In early June, when the US was “reopening,” surveys and mobile-location data exposed pent-up demand to return to “normal life” —to go back into restaurants, retail stores, gyms, movie theaters and salons. However, a resurgent coronavirus has caused many states to pause reopening or reinstitute business closures. There's even debate over the possibility of a second round of lockdowns.
The hoped-for “V-shaped recovery” now appears unlikely or impossible. And we can expect the public health and economic crises to persist for quite a bit longer than originally expected, even as Europe and other parts of the world have gained control over the virus. Among other things, this means that lockdown-related consumer behaviors will be further cemented and established.
An interesting example is online grocery shopping. In the third quarter of 2019 there were 16 million US online grocery shoppers and roughly $ 1 billion in monthly revenue, according to the Brick Meets Click / Mercatus Grocery Survey. These numbers had been growing incrementally year over year but exploded during the state lockdowns. In June, monthly online grocery revenues had grown to more than $ 7 billion, generated by roughly 46 million consumers.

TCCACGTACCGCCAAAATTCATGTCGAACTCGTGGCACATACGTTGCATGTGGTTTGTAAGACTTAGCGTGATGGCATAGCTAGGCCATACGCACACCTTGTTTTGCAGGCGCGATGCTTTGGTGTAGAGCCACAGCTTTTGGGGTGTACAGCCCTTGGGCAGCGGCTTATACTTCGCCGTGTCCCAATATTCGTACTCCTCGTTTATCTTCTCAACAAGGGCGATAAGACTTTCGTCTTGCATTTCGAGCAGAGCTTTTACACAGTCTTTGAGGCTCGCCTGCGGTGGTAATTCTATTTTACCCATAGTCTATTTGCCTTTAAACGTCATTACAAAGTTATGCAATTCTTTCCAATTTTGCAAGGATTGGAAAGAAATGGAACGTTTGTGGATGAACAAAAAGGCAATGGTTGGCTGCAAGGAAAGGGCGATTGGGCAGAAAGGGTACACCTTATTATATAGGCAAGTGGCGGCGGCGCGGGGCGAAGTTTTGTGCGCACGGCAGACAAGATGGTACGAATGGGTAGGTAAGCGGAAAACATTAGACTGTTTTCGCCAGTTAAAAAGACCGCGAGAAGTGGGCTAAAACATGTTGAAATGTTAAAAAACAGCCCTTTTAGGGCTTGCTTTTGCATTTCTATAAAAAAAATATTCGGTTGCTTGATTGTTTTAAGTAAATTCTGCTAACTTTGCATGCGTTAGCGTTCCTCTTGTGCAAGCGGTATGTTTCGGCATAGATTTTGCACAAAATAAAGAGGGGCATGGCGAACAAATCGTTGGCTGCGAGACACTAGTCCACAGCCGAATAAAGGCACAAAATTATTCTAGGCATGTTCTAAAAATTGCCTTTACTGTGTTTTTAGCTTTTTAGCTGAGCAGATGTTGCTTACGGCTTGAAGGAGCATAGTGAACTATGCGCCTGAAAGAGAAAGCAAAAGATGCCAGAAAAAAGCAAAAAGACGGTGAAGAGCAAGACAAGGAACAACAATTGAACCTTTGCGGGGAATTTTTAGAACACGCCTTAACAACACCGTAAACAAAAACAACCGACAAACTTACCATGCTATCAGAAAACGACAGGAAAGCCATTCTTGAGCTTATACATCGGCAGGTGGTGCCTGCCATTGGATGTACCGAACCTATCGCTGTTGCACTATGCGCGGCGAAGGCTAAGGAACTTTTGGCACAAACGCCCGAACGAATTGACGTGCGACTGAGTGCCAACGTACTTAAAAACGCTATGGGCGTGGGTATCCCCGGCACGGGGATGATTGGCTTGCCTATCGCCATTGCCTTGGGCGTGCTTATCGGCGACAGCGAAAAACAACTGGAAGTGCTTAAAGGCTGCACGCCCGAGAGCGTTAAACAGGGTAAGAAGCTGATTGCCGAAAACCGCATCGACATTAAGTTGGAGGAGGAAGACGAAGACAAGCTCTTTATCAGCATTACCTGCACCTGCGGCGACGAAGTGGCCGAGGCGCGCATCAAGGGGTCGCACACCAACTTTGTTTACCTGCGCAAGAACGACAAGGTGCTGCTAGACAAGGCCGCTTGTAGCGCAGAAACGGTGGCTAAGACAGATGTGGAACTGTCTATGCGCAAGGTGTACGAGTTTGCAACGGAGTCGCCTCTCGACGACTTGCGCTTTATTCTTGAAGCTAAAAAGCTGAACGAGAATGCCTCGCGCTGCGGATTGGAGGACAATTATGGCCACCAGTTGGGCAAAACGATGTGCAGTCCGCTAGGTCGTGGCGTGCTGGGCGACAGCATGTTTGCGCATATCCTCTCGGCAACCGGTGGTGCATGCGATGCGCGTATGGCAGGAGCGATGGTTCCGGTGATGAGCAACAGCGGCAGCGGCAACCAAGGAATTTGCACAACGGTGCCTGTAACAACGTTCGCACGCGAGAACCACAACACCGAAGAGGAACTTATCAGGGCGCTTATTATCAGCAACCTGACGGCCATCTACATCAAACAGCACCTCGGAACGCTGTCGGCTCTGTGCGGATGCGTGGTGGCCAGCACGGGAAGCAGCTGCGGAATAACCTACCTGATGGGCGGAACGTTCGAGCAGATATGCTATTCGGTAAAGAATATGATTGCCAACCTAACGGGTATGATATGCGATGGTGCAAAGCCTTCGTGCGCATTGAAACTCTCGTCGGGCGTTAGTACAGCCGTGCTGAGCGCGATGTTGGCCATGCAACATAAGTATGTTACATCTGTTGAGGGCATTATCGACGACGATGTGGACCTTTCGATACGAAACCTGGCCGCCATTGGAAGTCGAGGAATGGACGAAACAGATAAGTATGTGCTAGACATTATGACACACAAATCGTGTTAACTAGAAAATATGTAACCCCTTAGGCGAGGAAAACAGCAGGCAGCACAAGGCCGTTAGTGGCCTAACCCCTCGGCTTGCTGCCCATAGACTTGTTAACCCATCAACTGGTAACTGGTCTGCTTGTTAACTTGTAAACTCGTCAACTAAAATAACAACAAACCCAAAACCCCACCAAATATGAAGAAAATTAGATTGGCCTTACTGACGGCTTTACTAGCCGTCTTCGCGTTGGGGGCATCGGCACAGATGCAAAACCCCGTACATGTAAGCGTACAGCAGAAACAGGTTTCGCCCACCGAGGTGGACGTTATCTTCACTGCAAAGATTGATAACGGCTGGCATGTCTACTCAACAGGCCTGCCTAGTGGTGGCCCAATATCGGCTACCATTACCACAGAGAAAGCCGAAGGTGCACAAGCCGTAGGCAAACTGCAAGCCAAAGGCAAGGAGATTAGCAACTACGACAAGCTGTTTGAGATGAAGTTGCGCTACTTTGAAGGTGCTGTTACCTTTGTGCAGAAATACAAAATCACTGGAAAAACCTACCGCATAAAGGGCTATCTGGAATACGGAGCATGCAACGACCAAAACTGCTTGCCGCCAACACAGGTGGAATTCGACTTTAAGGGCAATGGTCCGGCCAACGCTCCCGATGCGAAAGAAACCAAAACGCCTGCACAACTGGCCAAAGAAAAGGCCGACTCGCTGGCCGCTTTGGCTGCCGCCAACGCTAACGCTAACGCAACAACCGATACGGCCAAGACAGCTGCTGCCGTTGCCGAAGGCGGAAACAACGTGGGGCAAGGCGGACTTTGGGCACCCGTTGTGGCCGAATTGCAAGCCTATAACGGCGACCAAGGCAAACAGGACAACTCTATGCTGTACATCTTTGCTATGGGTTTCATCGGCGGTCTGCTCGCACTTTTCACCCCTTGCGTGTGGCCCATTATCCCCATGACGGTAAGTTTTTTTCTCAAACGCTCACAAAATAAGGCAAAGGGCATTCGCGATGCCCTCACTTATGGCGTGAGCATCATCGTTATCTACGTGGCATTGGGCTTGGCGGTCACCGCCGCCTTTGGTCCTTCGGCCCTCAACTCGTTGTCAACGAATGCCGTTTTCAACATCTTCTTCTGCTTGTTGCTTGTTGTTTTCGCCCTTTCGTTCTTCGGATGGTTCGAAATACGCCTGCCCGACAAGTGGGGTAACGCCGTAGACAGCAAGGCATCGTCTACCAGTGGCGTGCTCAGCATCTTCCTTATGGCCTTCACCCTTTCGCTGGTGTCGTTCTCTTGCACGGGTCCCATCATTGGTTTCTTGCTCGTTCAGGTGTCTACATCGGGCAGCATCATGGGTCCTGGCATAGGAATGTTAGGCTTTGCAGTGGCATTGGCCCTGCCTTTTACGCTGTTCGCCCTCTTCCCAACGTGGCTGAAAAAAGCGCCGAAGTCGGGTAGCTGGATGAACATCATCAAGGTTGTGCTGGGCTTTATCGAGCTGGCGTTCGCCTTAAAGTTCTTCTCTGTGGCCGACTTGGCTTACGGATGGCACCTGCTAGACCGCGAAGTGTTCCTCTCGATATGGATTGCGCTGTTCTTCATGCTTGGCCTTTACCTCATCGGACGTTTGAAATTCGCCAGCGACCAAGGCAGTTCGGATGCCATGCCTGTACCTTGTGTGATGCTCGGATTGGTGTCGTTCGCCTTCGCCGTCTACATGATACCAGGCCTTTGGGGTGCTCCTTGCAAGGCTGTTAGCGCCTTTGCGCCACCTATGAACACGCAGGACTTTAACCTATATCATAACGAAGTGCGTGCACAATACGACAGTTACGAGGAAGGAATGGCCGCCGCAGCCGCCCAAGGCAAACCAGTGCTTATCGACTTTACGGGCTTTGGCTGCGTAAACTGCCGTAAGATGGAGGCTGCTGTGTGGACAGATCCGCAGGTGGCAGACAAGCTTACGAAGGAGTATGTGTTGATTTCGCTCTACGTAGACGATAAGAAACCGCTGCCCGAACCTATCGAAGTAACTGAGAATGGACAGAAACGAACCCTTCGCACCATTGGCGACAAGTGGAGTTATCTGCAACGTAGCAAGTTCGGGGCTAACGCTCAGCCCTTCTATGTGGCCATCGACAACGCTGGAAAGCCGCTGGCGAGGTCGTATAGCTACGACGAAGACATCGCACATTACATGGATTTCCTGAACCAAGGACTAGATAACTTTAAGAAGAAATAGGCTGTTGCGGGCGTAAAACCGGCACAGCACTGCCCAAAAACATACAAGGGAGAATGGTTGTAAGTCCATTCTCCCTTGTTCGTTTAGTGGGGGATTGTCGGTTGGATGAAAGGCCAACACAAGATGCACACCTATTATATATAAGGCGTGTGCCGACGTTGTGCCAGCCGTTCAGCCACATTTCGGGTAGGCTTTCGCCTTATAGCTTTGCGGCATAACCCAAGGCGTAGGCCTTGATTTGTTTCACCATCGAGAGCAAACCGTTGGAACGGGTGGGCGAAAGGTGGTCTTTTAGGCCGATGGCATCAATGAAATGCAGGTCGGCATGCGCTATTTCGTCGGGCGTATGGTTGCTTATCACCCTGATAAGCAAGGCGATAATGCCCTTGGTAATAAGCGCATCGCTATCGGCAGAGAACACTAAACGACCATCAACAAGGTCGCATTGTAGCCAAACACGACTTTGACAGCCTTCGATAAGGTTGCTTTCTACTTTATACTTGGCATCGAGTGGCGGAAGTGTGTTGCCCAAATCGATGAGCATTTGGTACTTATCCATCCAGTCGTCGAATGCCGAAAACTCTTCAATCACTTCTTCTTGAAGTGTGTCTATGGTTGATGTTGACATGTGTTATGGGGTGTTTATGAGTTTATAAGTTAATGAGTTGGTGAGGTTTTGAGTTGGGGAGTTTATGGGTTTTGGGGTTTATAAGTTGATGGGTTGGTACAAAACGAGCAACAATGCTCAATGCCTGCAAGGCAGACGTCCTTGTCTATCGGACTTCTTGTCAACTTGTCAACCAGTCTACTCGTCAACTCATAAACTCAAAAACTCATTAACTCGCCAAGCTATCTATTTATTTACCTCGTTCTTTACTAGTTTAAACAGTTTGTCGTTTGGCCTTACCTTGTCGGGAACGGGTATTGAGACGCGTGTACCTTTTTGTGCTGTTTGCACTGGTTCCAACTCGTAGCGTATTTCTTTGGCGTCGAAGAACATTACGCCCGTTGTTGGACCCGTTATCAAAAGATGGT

Craving Normalcy but Cautious
This explosive growth is happening despite the fact that a majority of Americans feel comfortable shopping in grocery stores. According to a very recent poll by Survey Monkey and NBC News, 55% of consumers reported having gone to a grocery store in the past 24 hours. That compares with only 16% who had gone to a restaurant (dine-in) or bar. These numbers vary by region and political-party affiliation, but that's a different discussion.
Across business categories and activities (eg, travel) people are likely to remain cautious, even as they crave normalcy. The data in the chart below is from Engine Insights. Other surveys may show different numbers. But the basic idea is: there's still substantial resistance to resuming normal activity while COVID remains a major public health concern.